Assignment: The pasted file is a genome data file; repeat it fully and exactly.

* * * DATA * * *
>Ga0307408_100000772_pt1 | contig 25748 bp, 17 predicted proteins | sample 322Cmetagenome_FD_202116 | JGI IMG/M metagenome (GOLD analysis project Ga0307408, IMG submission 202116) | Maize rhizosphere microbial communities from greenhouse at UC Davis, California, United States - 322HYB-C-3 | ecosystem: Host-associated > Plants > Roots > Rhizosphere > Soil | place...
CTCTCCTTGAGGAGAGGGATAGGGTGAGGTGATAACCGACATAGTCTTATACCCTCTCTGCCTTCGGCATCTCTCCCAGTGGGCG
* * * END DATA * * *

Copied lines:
>Ga0307408_100000772_pt1 | contig 25748 bp, 17 predicted proteins | sample 322Cmetagenome_FD_202116 | JGI IMG/M metagenome (GOLD analysis project Ga0307408, IMG submission 202116) | Maize rhizosphere microbial communities from greenhouse at UC Davis, California, United States - 322HYB-C-3 | ecosystem: Host-associated > Plants > Roots > Rhizosphere > Soil | place...
CTCTCCTTGAGGAGAGGGATAGGGTGAGGTGATAACCGACATAGTCTTATACCCTCTCTGCCTTCGGCATCTCTCCCAGTGGGCG